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Robert Musil: Der Mann ohne Eigenschaften (The Man Without Qualities)

Long neglected, this work has now been recognised as one of the great novels of the 20th century. It is set in Vienna, just before the First World War. Indeed, while there is a nominal hero – Ulrich, a single, well-to-do engineer, the real hero of the novel is the city of Vienna. We are given a complex and brilliant portrait of a culture at its height but, as we know, about to collapse. Ulrich is involved in the preparations for a festival to celebrate the jubilee of the Emperor, the Collateral Campaign, managed by Diotima, the wife of a senior civil servant. It involves a wide variety of people, giving us a fantastic portrait of Austria just before World War I, as they all seek to answer the question, What is Austria? (Like all good 20th century questions, there is no answer or, rather, no single, easy answer.) Ulrich, now honorary secretary of the campaign, is one of the few to realize that the whole thing is a farce – that the real Austria cannot be found.

The second main story line – and I should point out that story lines in this novel are barely more relevant than they are in those other great novels of the 20th century, such as Ulysses or A la recherche du temps perdu – is the brutal murderer of a prostitute, Moosbrugger, who is awaiting his fate. How can you judge his crime? Is he a criminal or is he a lunatic? Linking it to the fate of the Collateral Campaign – they both drag out without apparent aim – is clearly Musil’s intention.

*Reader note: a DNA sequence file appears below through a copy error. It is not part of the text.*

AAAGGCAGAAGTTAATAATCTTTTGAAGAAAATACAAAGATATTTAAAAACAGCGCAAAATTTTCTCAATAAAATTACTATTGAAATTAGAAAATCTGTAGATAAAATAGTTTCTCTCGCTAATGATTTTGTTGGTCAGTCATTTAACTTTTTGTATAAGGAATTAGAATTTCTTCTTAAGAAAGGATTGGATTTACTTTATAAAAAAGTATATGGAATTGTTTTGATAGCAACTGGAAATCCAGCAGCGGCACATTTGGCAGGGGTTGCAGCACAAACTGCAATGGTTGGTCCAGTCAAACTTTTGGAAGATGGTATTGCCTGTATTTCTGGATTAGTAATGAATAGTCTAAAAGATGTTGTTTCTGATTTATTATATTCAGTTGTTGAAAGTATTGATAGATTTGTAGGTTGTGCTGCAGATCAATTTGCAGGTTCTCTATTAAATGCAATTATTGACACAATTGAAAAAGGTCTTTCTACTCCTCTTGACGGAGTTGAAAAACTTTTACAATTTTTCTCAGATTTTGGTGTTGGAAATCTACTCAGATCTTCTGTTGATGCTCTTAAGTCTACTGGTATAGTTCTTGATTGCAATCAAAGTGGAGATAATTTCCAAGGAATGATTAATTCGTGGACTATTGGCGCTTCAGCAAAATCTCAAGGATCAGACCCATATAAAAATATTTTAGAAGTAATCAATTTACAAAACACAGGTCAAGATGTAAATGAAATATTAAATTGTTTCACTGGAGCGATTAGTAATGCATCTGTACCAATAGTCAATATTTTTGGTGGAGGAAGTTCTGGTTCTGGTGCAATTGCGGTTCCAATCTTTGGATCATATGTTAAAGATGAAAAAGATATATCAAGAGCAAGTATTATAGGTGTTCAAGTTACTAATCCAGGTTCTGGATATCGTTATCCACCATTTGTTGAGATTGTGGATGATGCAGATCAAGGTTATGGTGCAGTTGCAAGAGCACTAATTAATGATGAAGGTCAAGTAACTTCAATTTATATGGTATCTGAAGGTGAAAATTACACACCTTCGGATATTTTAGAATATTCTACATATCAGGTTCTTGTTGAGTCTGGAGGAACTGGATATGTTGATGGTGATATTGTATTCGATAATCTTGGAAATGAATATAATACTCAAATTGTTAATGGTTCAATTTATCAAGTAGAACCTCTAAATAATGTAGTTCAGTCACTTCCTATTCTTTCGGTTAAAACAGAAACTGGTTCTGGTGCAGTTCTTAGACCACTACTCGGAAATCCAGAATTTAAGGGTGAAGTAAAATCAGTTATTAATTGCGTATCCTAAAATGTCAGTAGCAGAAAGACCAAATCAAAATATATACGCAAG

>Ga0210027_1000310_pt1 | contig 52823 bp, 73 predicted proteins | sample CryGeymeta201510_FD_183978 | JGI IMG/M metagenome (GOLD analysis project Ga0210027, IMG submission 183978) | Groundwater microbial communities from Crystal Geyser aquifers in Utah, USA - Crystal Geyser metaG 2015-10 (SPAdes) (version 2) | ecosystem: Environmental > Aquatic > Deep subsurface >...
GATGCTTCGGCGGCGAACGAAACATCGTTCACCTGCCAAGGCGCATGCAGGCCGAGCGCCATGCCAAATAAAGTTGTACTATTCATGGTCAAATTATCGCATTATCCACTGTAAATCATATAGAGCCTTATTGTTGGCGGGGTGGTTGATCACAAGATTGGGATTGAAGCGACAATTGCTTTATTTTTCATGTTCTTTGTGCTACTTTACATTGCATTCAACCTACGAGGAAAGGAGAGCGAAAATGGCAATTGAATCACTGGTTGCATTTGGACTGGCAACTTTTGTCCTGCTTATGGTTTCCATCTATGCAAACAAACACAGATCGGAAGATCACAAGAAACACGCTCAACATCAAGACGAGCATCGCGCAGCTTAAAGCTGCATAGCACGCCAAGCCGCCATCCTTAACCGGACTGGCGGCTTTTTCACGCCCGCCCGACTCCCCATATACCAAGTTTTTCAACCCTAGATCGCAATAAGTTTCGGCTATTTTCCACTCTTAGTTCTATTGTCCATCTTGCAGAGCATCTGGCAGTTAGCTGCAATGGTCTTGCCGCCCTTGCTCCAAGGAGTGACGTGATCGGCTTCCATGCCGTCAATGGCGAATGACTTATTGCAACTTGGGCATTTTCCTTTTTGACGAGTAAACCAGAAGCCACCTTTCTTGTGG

But plot is not what this book is about. What Musil does is to give us not only the portrait of a vibrant city that is stuck in the past and cannot see how to move forward or even if there is a need to do so but also a portrait of an age, an age which, as we know and the author knows but the characters do not, is about to come tumbling down. The rich range of characters from the main ones like Diotima, Ulrich and Ulrich’s friend Walter and Clarisse to the minor ones like General Stumm von Bordwehr and the armies of civil servants we meet, Musil’s witty satire on all that is Austrian (the country is called Kakanien, which might be translated as Poopootia) and his brilliant incorporation into his story of many of the major philosophical ideas of the age (good, bad and plain stupid) all help make this novel one that everyone should read.

Publishing history

First published 1930 (Parts 1 and 2), 1933 (Part 3) by Rowohlt
First published in English 1960 by Secker & Warburg